Normal probability plots are widely used as a statistical tool for assessing whether an observed simple random sample is drawn from a normally distributed population. The users, however, have to judge subjectively, if no objective rule is provided, whether the plotted points fall close to a straight line. In this paper, we focus on how a normal probability plot can be augmented by intervals for all the points so that, if the population distribution is normal, then all the points should fall into the corresponding intervals simultaneously with probability . These simultaneous probability intervals provide therefore an objective mean to judge whether the plotted points fall close to the straight line: the plotted points fall close to the straight line if and only if all the points fall into the corresponding intervals. The powers of several normal probability plot based (graphical) tests and the most popular nongraphical Anderson-Darling and Shapiro-Wilk tests are compared by simulation. Based on this comparison, recommendations are given in Section 3 on which graphical tests should be used in what circumstances. An example is provided to illustrate the methods.

]]>This paper focuses on the concept of optimizing a multiple testing procedure (MTP) with respect to a predefined utility function. The class of Bonferroni-based closed testing procedures, which includes, for example, (weighted) Holm, fallback, gatekeeping, and recycling/graphical procedures, is used in this context. Numerical algorithms for calculating expected utility for some MTPs in this class are given. The obtained optimal procedures, as well as the gain resulting from performing an optimization are then examined in a few, but informative, examples.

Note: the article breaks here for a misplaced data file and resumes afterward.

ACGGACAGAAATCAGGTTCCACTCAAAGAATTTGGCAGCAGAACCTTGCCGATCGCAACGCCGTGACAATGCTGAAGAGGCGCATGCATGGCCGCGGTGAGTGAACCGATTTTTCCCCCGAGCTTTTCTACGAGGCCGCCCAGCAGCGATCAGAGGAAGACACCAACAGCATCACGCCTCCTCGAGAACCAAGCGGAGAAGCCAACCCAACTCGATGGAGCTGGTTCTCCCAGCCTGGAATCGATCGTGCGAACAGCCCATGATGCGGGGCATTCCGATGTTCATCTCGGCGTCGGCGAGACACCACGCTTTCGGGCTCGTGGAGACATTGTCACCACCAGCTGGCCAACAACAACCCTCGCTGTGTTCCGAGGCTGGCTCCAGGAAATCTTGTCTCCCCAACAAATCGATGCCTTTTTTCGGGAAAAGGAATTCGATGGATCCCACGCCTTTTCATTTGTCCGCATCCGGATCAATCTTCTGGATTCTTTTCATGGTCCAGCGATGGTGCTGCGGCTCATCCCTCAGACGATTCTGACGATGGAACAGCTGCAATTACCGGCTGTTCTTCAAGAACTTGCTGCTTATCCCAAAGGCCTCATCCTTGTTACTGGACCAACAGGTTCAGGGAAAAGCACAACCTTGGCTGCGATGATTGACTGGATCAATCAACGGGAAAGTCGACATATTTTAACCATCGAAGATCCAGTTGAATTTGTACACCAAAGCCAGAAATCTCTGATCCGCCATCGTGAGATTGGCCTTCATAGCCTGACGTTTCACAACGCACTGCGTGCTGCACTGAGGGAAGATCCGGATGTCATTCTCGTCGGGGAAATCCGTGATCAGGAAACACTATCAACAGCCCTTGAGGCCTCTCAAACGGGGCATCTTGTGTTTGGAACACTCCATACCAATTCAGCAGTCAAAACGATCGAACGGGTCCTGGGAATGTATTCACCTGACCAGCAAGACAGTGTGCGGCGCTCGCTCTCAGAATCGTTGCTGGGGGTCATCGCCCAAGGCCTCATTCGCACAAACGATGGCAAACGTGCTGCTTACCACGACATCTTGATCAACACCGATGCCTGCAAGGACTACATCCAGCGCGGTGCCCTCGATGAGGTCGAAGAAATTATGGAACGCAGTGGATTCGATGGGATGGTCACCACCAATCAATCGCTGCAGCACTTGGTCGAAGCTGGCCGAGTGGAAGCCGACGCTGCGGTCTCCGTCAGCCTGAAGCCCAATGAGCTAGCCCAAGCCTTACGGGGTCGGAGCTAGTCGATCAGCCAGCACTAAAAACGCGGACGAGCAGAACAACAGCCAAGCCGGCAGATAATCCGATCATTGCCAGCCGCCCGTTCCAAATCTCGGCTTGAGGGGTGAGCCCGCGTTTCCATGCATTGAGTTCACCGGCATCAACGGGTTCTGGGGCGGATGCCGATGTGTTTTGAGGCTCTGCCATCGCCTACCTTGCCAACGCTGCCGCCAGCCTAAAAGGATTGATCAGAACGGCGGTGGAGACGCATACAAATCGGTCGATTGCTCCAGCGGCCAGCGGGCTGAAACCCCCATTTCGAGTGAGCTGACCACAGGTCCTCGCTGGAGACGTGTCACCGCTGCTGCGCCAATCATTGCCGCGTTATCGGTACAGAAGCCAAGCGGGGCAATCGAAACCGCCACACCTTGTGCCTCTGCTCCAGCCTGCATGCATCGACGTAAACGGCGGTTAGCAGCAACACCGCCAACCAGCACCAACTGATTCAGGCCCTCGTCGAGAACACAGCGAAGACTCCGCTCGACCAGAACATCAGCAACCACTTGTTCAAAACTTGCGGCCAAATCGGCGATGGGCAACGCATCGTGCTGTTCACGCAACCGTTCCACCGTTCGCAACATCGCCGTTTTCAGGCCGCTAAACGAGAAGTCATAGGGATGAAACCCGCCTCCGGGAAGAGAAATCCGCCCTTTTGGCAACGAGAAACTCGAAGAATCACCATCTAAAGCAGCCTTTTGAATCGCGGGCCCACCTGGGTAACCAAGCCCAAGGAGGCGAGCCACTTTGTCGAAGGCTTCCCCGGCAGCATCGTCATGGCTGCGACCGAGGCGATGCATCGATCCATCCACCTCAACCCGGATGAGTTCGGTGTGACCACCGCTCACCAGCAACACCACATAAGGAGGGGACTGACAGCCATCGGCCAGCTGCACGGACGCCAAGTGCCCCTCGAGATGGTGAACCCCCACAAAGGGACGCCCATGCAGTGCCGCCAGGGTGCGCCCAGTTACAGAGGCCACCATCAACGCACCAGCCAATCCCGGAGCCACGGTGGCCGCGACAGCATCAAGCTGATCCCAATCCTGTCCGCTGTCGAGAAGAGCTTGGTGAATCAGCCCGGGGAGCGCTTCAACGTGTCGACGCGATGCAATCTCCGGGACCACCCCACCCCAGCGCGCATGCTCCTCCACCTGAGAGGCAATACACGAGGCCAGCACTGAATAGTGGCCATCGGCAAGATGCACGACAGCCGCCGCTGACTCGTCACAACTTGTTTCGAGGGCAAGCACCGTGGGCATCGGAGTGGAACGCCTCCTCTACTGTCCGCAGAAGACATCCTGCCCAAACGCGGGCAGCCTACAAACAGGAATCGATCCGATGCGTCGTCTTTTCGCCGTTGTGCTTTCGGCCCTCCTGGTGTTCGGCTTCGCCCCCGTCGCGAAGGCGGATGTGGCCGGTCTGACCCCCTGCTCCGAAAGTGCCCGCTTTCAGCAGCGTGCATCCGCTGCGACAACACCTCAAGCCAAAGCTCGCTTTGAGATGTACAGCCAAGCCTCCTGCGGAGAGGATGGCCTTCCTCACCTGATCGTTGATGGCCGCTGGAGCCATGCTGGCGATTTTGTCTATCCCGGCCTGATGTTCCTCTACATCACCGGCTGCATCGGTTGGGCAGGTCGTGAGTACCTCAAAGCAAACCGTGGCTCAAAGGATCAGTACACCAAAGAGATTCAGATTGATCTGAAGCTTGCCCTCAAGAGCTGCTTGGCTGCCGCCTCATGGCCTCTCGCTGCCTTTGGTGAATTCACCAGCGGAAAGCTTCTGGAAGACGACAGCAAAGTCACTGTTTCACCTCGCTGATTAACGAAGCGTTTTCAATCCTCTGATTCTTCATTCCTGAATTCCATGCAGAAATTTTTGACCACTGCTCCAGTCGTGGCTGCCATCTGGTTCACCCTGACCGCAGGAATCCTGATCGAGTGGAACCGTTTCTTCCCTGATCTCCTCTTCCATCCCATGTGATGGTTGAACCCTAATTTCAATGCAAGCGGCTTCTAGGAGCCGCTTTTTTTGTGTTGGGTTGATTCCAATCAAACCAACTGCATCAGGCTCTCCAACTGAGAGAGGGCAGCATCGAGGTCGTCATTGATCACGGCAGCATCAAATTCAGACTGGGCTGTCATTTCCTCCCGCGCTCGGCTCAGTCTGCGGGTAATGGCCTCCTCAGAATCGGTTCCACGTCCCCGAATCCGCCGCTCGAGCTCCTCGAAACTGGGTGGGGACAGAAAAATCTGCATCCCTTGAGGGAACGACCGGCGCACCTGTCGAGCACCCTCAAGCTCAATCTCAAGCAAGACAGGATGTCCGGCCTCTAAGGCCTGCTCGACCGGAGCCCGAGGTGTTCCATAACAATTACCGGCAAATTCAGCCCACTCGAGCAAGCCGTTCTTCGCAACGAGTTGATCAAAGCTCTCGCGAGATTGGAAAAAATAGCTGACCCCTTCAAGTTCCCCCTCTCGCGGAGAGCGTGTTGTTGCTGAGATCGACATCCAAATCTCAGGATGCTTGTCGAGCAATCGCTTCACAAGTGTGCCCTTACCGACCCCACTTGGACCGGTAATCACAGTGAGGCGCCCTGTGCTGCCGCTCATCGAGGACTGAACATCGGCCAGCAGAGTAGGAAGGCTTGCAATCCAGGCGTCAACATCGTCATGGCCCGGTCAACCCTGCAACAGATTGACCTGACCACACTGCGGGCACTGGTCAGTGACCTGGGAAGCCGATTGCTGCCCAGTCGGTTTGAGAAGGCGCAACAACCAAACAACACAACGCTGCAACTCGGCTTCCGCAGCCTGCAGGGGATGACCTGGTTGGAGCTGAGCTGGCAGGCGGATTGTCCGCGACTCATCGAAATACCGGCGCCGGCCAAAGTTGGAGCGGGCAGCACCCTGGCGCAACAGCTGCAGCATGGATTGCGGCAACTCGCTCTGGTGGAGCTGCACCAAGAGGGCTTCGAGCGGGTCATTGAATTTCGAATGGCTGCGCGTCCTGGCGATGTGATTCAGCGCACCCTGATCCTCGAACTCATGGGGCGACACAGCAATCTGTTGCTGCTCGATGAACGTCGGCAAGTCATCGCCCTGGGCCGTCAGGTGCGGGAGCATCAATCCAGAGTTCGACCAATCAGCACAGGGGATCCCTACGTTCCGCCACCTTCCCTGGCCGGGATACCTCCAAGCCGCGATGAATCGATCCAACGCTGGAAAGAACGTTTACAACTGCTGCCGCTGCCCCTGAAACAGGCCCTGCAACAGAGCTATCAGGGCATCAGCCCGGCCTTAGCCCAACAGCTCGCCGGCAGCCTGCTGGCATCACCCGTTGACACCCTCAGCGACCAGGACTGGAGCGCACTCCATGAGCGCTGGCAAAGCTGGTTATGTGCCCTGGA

]]>If the response to treatment depends on genetic biomarkers, it is important to identify predictive biomarkers that define (sub-)populations where the treatment has a positive benefit risk balance. One approach to determine relevant subpopulations are subgroup analyses where the treatment effect is estimated in biomarker positive and biomarker negative groups. Subgroup analyses are challenging because several types of risks are associated with inference on subgroups. On the one hand, by disregarding a relevant subpopulation a treatment option may be missed due to a dilution of the treatment effect in the full population. Furthermore, even if the diluted treatment effect can be demonstrated in an overall population, it is not ethical to treat patients that do not benefit from the treatment when they can be identified in advance. On the other hand, selecting a spurious subpopulation increases the risk to restrict an efficacious treatment to a too narrow fraction of a potential benefiting population. We propose to quantify these risks with utility functions and investigate nonadaptive study designs that allow for inference on subgroups using multiple testing procedures as well as adaptive designs, where subgroups may be selected in an interim analysis. The characteristics of such adaptive and nonadaptive designs are compared for a range of scenarios.